Just as sea ice extent in the Arctic reduces every summer, the albedo of the Greenland Ice sheet reduces. The white fresh frozen snow that falls over the winter is highly reflective…has a high albedo…and as it melts and gets slushy and mixes with water is has lower albedo. Plain water has very low albedo compared to snow. This is important because high albedo surfaces reflect a lot of sunlight (which provides heat) back into space while low albedo surfaces absorb sunlight, converting it to heat that adds to the local and ultimately global temperature.
There is a feedback mechanism at work here. Imagine that something happens to make for a late Canadian winter with a widespread heavy snow storms much later than usual. This could be caused by a combination of events happening just right in a given year. So, late in the spring there is a lot more snow cover than normal. This snow will reflect a lot of sunlight away so the beginning of the summer is cooler. If this effect lasts into fall, early snows may cause the subsequent winter to be even colder and snow to fall instead of rain, producing more Albedo. Etc. Conversely, something that reduces albedo in a given year may cause more melting of snow and ice, which means less albedo, and thus more melting. You get the picture.
In the days before we understood Orbital Geometry and before we had a very good ida of how air and sea currents really work, this feedback effect with albedo was considered as a candidate for what causes glacial periods to come on and go away. We now know that albedo related forcing and feedback is not the prime mover in climate change, but it is still an effect.
In the graph above, you see the line for the present year. Note that Greenland albedo is lower for the entire year than for any of the other years plotted. Then, in July, that melting event occurs. Then, the water freezes. Albedo is not like sea ice extent (compare to the two graphs). Sea ice extent is a slowly changing ponderous slow moving variable, while Albedo is al wiggly-wobbly and highly variable. A big snow storm, albedo goes up. A big rain storm, albedo goes down. So, the wobbliness of the line does not mean too much, but it is very cool to see the direct relationship between observed widespread melting and albedo. And, this effect will probably play a role as the Greenland Ice Sheet melts away.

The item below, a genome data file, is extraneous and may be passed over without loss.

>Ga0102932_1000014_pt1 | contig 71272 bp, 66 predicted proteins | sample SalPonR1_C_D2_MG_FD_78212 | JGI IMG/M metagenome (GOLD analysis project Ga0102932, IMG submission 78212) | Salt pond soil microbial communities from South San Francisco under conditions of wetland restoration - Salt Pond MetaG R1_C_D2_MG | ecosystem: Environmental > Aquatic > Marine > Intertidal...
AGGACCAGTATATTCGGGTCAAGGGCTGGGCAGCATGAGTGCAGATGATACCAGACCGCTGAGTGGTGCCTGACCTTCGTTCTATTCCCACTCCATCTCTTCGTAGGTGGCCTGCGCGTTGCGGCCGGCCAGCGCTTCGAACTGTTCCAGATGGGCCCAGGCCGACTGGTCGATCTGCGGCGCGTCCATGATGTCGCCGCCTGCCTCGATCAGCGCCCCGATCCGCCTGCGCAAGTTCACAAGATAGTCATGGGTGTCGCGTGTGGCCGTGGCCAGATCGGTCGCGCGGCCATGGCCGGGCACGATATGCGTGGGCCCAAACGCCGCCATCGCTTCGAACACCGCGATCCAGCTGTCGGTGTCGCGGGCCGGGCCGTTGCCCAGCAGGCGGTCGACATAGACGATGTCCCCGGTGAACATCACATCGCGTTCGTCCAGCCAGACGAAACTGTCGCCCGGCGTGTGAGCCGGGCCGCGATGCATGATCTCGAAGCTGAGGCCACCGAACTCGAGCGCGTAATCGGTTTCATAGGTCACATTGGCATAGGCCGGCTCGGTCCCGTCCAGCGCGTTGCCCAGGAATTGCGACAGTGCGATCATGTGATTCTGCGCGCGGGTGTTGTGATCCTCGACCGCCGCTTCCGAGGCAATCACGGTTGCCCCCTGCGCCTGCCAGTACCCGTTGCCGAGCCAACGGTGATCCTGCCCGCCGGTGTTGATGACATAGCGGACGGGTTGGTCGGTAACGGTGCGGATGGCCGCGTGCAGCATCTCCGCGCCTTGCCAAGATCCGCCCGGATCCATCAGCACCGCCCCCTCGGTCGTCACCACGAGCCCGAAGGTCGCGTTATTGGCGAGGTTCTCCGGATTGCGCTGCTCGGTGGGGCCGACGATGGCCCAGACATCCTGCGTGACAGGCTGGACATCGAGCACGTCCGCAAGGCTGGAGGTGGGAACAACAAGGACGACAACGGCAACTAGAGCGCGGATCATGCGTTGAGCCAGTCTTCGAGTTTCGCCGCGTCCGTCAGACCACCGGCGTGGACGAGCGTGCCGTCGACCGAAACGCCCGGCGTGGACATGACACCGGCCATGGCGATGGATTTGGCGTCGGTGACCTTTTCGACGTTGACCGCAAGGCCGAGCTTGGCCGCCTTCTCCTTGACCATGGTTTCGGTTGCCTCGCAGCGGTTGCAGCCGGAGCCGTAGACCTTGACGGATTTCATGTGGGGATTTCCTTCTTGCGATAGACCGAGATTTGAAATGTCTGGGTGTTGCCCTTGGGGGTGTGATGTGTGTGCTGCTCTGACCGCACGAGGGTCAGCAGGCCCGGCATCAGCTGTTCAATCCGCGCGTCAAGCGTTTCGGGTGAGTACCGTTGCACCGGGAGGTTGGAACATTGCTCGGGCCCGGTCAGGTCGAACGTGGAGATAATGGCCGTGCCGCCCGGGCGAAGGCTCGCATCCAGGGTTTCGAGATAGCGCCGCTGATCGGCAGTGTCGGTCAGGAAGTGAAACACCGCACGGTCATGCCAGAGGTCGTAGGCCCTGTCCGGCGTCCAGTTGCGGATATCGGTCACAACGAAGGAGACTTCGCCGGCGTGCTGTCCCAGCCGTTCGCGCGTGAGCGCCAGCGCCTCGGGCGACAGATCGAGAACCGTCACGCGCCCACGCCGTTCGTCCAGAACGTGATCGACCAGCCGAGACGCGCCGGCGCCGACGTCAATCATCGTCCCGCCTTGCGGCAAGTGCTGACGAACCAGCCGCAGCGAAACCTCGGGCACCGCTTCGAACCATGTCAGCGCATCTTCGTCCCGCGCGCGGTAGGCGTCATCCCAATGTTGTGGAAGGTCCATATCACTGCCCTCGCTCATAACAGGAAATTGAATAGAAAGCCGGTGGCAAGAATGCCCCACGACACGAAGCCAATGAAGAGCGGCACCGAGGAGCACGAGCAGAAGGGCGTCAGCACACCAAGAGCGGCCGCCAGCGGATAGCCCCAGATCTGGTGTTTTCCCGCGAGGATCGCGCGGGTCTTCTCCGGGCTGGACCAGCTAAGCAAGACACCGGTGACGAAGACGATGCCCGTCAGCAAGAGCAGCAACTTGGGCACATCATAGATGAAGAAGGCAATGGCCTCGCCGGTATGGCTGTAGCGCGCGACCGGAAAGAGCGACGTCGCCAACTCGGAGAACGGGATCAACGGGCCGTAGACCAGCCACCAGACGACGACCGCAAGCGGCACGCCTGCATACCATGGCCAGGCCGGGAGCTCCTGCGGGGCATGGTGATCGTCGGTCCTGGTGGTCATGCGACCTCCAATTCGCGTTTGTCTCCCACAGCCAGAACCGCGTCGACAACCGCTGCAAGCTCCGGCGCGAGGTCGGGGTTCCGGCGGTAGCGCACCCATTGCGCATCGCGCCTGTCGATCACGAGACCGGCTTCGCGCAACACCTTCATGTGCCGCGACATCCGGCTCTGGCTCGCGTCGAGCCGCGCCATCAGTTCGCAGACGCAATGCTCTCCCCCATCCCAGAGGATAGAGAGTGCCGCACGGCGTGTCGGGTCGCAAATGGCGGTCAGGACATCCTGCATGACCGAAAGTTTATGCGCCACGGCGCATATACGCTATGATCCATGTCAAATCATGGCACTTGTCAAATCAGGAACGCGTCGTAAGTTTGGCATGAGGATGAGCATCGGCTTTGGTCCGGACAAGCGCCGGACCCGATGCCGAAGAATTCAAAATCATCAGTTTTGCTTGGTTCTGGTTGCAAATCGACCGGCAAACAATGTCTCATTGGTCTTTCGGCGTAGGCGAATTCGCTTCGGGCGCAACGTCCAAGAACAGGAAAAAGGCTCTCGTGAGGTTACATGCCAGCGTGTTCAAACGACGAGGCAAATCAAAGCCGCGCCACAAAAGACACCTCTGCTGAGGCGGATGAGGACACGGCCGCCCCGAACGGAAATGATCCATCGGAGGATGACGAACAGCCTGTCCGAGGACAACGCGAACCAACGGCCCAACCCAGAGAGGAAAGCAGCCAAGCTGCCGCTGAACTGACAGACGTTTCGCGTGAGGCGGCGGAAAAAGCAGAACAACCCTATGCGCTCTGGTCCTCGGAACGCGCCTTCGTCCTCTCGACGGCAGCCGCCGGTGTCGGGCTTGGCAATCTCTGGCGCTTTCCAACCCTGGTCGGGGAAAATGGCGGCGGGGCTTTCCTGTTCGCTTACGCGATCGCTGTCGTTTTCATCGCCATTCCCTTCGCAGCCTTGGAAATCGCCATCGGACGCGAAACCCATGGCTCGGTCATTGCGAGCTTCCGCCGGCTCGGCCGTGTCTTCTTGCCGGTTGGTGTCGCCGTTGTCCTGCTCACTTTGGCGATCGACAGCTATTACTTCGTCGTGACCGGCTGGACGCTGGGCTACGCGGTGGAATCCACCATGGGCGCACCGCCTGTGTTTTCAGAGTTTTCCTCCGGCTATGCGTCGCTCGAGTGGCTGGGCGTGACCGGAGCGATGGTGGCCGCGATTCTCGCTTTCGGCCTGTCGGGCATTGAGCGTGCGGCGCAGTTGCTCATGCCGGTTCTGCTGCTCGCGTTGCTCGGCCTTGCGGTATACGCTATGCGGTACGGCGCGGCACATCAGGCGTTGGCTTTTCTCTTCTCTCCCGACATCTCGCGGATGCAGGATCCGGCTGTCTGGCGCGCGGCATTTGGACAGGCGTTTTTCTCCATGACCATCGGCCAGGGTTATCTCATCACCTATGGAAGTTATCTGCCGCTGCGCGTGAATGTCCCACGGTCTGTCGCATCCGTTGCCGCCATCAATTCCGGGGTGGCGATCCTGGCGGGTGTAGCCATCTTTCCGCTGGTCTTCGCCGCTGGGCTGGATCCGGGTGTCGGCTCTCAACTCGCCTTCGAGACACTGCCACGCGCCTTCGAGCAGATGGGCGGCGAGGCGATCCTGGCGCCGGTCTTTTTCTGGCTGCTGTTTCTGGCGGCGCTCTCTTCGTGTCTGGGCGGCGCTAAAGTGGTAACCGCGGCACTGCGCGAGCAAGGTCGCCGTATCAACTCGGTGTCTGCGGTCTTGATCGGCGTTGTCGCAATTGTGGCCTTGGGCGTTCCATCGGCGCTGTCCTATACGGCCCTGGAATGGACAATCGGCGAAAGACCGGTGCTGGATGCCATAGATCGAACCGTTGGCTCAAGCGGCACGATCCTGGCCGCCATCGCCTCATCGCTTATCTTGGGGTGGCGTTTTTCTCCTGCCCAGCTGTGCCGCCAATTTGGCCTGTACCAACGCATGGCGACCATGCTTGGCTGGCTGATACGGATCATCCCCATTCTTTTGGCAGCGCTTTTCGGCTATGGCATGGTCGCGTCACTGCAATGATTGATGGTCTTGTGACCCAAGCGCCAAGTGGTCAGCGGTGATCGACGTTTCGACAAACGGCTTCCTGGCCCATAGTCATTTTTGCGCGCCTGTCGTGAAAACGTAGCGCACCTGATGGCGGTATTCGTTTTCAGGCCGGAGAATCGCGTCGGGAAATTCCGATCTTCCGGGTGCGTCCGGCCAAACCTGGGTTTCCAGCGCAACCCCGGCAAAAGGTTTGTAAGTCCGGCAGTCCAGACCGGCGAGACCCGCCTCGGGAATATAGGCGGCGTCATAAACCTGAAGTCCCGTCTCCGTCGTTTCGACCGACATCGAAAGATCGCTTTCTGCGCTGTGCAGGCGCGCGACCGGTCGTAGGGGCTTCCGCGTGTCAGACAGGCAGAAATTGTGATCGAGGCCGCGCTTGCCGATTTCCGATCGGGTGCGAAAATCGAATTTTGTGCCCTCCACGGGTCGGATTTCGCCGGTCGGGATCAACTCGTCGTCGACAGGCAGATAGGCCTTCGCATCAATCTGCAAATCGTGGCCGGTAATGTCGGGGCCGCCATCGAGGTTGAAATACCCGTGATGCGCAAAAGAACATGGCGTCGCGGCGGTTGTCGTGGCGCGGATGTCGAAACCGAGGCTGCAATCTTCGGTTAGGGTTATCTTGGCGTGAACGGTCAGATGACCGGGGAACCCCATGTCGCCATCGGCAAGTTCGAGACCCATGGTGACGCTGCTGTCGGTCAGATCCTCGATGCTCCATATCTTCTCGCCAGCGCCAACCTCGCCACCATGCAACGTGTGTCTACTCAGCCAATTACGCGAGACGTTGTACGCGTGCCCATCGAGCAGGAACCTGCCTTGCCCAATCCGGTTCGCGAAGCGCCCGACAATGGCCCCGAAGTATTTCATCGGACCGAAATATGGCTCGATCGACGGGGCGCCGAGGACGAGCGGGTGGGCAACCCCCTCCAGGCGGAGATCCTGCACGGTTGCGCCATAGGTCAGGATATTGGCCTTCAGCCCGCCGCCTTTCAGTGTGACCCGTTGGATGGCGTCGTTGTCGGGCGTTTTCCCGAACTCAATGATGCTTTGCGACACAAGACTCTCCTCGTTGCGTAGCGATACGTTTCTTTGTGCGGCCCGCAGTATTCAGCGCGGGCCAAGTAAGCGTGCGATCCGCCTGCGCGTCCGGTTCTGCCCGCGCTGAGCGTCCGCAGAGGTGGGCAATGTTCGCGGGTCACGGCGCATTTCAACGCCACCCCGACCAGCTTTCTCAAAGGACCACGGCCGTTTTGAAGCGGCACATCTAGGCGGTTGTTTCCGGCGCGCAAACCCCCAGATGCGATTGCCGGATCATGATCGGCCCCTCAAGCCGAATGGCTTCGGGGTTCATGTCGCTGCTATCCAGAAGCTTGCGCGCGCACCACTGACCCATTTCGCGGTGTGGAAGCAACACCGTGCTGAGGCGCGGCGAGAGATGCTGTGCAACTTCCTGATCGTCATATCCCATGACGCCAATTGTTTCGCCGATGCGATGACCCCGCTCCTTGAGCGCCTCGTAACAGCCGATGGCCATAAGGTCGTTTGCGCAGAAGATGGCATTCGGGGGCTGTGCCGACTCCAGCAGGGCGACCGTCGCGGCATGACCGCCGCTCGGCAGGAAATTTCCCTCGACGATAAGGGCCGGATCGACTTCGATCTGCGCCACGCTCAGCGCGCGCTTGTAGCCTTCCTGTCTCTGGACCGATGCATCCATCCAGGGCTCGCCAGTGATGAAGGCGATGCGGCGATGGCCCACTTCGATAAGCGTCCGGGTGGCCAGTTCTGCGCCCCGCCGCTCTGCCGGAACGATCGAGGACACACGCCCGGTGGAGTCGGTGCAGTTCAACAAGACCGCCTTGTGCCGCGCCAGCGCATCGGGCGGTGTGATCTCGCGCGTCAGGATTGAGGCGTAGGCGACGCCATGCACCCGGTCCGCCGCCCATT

And now, for the big news
The really big new that is coming out today is about greenland. From a press release covering the findings of Mardo Tedesco, professor of Earth and atmospheric sciences at The City College of New York:
Melting over the Greenland ice sheet shattered the seasonal record on August 8 – a full four weeks before the close of the melting season…
This year, cumulative melting in the first week in August had already exceeded the record of 2010, taken over a full season
“With more yet to come in August, this year’s overall melting will fall way above the old records. That’s a goliath year – the greatest melt since satellite recording began in 1979.” …
This spells a change for the face of southern Greenland, he added, with the ice sheet thinning at its edges and lakes on top of glaciers proliferating.
Professor Tedesco noted that these changes jibe with what most of the models predict – the difference is how quickly this seems to be happening.
To quantify the changes, he calculated the duration and extent of melting throughout the season across the whole ice sheet, using data collected by microwave satellite sensors.
This ‘cumulative melting index’ can be seen as a measure of the ‘strength’ of the melting season: the higher the index, the more melting has occurred.
This year, Greenland experienced extreme melting in nearly every region – the west, northwest and northeast of the continent – but especially at high elevations. In most years, the ice and snow at high elevations in southern Greenland melt for a few days at most. This year it has already gone on for two months.
Here’s the graph showing the relative amount of ice melt per year in Greenland for the last few decades.